Most viper venom acts mainly on the blood and citculatory system of their prey.   This is known as “haemotoxic” venom.  the other works on the nervious seystem and is known as ” neurotoxic”   although it is dangerious to generalise,  Neurotoxins tend to act quicker than haemotoxins.  They also produce little pain at the site of the bite,  but cause breathing problems and pralysis.  Hametoxins cause imedate pain at the site of the bite , massive brusing and internal haemorrhaging, followed by permante tissue damage.

     Now I am going to vear away from the books I have been quoting and go to a report I found online on the National History Magazine web site.  the article was from 2000.  The article stated that previously people bitten by rattlesnakes which had a predominatly solution of haemotoxin venom were almost always expected to live,  Especillay after the 1930’s with the event of antivenom ( produced by injecting horses with a small dose of venom and allowing them to produce a natural resistance to it).  It stated that a person has at least a two hour window to get treatment?  Neurotoxins however dosn’t allow such leasure because it blocks  nerve impulses to muscles including the diaphragm used for breathing,  (the article recounts several difftent cases if you wish to prusue them).  Neurotoxin bites can cause immediate shortness of breath, weakness or paralysis of lower limbs, double vision ect. and death can occour in as little as ten minutes, usually due to disruption of breathing.

     Now for the part I find destressing.  Of the fiveteen species of rattlesnake found n the United States at least ten have been verified as having neurotoxins in their venom.  Untill recently (2000) however the low levels of these chemicals in the overall mix were not considered much of a threat to humans.  In this report there are indications that more neurotoxins  in greater consertraton are showing up in some of the other ratlesnakes  than in the past.  The question is, are the  Mojave rattlers inter -breeding with the adjecent rattler populations increaseing their potinecy?  Or are  the other snakes developing a stronger mixture for changing hunting pratices?  I guess the debate in the scientific population is in the air.  It just looks like a bad deal is just getting worse.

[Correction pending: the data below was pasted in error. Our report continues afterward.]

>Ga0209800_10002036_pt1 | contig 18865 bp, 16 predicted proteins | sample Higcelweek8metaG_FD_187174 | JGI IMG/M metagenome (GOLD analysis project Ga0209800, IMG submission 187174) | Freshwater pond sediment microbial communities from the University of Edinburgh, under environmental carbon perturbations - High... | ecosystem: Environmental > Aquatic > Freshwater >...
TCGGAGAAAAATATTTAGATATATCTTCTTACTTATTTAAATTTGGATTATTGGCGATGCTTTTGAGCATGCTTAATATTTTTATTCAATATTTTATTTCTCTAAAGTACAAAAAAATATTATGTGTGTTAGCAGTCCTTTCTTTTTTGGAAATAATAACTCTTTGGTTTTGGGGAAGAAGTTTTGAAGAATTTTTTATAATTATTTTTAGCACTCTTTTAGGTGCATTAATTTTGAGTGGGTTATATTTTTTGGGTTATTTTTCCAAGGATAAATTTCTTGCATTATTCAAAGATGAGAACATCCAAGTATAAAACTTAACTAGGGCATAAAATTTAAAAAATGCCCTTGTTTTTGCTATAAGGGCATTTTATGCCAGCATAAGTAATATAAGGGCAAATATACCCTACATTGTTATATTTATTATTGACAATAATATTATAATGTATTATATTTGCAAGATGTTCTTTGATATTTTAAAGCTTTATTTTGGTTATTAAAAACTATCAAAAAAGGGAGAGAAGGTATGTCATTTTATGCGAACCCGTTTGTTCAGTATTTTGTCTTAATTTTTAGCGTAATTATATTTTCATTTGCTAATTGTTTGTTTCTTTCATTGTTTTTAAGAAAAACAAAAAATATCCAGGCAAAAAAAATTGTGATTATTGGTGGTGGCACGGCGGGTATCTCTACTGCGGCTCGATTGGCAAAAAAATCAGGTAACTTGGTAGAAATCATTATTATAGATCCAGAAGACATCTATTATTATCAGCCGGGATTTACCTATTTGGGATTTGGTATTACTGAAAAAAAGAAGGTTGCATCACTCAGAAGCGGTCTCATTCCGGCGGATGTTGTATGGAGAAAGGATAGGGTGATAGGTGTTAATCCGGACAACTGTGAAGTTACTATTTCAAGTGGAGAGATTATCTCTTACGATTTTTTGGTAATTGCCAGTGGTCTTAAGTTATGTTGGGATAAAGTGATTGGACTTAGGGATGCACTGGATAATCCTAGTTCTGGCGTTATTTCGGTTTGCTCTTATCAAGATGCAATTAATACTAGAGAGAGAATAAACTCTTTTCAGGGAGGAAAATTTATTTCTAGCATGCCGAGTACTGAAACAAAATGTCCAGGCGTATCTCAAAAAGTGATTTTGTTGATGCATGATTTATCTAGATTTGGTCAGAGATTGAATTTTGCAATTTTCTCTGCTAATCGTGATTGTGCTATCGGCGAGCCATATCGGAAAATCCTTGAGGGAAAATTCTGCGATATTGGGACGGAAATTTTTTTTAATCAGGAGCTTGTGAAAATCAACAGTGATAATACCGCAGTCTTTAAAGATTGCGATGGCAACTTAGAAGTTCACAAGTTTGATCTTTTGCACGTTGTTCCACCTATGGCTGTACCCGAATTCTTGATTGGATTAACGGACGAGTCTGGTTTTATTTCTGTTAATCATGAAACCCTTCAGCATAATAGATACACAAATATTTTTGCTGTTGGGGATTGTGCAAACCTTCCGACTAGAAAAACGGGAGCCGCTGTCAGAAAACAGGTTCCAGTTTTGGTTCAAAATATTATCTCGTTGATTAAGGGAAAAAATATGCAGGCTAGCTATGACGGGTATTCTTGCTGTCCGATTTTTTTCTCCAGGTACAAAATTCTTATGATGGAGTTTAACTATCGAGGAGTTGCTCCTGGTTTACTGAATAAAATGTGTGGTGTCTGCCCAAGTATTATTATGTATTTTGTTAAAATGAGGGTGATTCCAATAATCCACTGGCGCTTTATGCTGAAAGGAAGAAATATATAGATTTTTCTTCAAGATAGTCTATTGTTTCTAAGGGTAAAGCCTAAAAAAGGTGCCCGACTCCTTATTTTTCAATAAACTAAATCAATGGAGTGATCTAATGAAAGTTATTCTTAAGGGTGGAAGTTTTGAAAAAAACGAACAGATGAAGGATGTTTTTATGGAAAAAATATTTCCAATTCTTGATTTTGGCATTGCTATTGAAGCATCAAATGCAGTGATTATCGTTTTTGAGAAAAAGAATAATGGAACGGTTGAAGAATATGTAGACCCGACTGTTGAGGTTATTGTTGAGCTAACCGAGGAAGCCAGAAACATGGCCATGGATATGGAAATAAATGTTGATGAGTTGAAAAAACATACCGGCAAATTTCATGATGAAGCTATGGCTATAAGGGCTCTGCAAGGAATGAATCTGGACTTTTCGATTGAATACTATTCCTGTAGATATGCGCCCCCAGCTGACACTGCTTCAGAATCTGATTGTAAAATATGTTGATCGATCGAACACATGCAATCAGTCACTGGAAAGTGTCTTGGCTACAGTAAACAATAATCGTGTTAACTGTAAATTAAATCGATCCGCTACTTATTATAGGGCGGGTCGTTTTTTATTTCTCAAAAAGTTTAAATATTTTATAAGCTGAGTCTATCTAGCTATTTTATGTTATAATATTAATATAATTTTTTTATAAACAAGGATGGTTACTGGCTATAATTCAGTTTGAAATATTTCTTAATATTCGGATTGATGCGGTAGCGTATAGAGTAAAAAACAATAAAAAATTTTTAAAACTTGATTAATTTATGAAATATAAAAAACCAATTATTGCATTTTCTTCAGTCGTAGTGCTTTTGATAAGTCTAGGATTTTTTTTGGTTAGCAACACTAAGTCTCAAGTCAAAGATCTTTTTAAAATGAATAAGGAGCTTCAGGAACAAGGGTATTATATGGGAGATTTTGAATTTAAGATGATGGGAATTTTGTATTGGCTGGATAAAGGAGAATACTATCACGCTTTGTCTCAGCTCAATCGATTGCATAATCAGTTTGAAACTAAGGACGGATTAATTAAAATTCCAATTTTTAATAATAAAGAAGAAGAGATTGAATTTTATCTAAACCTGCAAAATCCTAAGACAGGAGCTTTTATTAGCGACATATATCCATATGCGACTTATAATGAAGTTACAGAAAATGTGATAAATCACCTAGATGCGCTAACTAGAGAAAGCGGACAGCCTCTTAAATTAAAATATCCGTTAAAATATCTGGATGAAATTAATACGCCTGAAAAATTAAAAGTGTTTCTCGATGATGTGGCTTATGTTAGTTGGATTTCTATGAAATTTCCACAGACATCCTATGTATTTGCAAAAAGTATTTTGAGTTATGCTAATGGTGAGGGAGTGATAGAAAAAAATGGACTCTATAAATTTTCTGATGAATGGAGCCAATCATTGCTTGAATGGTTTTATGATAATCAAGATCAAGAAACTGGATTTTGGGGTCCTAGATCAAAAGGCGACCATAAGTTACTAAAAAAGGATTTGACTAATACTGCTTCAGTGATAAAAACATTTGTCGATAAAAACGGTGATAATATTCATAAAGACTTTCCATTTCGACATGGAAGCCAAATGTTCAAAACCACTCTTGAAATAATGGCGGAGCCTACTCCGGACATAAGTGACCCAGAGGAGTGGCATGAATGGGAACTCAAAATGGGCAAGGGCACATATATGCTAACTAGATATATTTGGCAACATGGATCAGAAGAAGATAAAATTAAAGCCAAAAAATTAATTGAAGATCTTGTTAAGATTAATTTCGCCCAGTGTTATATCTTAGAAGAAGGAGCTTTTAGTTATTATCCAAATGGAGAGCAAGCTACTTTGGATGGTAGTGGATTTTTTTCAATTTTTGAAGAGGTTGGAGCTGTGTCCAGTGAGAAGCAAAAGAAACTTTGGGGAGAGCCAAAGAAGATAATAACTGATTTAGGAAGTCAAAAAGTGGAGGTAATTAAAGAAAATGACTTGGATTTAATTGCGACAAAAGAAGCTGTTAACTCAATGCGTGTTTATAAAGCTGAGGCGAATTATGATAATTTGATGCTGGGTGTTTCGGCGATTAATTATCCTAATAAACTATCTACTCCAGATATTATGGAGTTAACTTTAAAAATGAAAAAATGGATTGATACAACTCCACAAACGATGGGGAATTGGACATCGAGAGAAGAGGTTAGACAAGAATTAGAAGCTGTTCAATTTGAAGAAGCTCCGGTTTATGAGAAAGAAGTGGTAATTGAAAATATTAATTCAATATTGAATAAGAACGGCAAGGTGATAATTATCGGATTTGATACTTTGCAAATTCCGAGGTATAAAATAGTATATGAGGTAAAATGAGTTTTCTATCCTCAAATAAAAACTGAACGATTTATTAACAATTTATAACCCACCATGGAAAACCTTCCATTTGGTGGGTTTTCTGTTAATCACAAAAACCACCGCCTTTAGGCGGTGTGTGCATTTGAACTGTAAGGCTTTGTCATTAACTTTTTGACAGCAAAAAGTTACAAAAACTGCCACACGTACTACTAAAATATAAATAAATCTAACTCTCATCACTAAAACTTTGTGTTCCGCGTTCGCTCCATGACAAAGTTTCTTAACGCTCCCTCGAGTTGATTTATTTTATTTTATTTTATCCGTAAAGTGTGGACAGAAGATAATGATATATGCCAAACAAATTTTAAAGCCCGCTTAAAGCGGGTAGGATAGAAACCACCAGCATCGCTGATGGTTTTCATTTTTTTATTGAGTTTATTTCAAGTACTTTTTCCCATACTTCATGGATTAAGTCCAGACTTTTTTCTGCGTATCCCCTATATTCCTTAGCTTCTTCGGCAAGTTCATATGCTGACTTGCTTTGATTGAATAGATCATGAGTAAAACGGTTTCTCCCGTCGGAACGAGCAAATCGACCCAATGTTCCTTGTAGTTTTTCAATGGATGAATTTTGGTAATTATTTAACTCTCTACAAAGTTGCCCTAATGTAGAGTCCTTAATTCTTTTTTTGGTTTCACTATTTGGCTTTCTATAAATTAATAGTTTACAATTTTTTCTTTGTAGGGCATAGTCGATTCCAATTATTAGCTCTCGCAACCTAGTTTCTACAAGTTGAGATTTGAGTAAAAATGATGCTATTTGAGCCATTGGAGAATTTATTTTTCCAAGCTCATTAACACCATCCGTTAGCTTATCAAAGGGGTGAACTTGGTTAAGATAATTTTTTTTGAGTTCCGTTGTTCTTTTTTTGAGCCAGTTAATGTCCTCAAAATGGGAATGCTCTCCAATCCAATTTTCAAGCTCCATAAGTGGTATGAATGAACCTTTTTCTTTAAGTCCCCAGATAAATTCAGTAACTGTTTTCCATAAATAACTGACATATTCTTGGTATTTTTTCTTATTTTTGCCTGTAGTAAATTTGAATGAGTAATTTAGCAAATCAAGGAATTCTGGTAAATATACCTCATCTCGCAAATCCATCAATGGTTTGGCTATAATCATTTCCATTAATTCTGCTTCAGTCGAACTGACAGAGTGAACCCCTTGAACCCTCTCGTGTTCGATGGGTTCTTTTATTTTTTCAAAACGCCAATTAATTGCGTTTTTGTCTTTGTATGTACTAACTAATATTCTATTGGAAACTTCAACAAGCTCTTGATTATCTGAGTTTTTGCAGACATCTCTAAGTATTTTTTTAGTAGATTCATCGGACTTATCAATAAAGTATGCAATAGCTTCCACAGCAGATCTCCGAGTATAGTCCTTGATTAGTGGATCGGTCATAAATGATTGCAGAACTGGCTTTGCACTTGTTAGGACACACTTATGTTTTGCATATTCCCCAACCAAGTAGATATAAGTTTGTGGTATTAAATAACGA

Now, I found this info on google under rattlesnake bites.  I invite you to explore further on your own if interested.  Also when there, look for a site  “Justins snake bite”  it recounts the experence of a thirteen year old, on a group hike in Yosmite and the resulting pacific rattlesnake bite to his hand.  he tells of his ordeal and the $700,000 worth of treatment that resulted.  he has a propority claimer on his site so I will not quote his story, but look it up, it is interesting.

      I am not going into the rattlers defense  tatics, as they are self evedent.  As for repoduction lets just say it take two to do it.  Some females remain in the vicnity until the first shed at about six weeks and others abandon them at birth.  They are born ready to function fangs and venom and all.  they do not get a rattle untill sheddng as told in the first installment of this book, length blog.

    I hope you have enjoyed and gained some insite into this amazing creature. and you will give it the respect it needs and deserves.  As I said long ago, he does not set out looking for you and will avoid you if you let him.  When on his turf be respetful, live and let live.

     Well like Porky Pig always says  “Th Th Th That’s all folks”

ramblingbob

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!!RATTLERS #3 !!

June 7, 2007

      I had planned for this be my final chapter on rattlesnakes.  I thought it would cover about all I have discovered and care to know about them.   However by the time I finished with the section on activity patterns, once again the chapter had become pondrus and unweildy (plus I was getting tired and eye strain setting in) I have so much more to finish up with that it will be necessary to do one more chapter.